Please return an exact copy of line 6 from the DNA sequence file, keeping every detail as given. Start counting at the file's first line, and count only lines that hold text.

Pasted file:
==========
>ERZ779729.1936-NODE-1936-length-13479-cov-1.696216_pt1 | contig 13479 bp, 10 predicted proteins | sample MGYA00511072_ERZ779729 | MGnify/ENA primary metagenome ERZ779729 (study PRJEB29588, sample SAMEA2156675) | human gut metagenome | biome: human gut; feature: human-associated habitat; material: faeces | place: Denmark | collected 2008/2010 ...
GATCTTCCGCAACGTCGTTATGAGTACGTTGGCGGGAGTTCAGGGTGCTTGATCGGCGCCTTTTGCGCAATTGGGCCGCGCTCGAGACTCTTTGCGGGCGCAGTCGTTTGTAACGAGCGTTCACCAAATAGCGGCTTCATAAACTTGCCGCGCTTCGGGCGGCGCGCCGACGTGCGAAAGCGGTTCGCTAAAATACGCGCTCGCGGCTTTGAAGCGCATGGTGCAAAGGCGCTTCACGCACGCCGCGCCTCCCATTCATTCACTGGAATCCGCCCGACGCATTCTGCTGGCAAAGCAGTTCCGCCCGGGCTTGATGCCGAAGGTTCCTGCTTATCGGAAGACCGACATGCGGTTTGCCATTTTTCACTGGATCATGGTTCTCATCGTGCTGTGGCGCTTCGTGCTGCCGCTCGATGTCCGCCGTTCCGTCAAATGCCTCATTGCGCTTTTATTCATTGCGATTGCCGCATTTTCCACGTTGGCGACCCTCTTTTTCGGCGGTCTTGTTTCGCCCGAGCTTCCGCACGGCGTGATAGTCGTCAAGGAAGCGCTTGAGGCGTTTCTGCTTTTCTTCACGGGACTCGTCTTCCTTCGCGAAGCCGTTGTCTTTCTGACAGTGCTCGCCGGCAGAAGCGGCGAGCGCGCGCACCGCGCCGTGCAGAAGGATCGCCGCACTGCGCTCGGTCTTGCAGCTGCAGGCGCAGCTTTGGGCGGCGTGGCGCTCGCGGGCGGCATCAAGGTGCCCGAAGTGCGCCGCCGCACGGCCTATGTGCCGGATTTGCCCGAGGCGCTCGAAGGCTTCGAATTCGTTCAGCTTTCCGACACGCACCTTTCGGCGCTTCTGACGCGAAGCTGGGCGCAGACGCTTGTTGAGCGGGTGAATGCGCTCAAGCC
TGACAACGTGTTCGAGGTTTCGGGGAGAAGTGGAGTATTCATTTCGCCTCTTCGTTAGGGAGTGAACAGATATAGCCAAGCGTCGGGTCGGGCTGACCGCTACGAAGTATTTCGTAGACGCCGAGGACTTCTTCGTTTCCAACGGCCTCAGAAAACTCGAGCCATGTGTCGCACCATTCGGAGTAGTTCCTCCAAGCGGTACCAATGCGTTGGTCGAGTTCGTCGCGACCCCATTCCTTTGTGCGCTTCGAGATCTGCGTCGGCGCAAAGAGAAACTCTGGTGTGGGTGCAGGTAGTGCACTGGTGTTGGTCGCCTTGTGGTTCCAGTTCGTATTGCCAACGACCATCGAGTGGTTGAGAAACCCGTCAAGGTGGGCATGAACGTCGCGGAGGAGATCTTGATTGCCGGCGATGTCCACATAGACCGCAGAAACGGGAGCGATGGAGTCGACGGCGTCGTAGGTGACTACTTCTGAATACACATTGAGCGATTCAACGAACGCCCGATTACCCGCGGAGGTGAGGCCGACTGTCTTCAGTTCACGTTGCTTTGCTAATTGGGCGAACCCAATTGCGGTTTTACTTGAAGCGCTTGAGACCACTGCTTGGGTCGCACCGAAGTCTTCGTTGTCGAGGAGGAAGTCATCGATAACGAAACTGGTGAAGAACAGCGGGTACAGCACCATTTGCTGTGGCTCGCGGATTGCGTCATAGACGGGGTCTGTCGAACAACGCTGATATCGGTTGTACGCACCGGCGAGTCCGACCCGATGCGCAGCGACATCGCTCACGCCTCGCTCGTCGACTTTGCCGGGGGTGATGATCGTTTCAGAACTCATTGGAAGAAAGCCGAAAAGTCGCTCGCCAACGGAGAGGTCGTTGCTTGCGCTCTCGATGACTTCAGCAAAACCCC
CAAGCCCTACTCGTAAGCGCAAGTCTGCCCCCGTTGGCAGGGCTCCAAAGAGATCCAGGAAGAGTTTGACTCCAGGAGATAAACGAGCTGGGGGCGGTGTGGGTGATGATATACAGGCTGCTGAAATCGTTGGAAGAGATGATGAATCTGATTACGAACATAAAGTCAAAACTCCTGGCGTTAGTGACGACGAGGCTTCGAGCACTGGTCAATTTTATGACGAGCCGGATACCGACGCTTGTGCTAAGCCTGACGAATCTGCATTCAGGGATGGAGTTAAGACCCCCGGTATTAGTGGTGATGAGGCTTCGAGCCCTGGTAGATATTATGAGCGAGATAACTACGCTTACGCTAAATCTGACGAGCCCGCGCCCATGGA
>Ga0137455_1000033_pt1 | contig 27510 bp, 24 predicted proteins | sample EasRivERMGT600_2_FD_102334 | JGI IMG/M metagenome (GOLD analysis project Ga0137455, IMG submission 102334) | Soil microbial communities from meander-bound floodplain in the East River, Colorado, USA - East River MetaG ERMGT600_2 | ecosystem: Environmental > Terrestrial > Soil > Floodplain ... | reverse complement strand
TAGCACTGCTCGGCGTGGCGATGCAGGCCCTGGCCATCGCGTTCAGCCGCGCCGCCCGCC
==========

TAGCACTGCTCGGCGTGGCGATGCAGGCCCTGGCCATCGCGTTCAGCCGCGCCGCCCGCC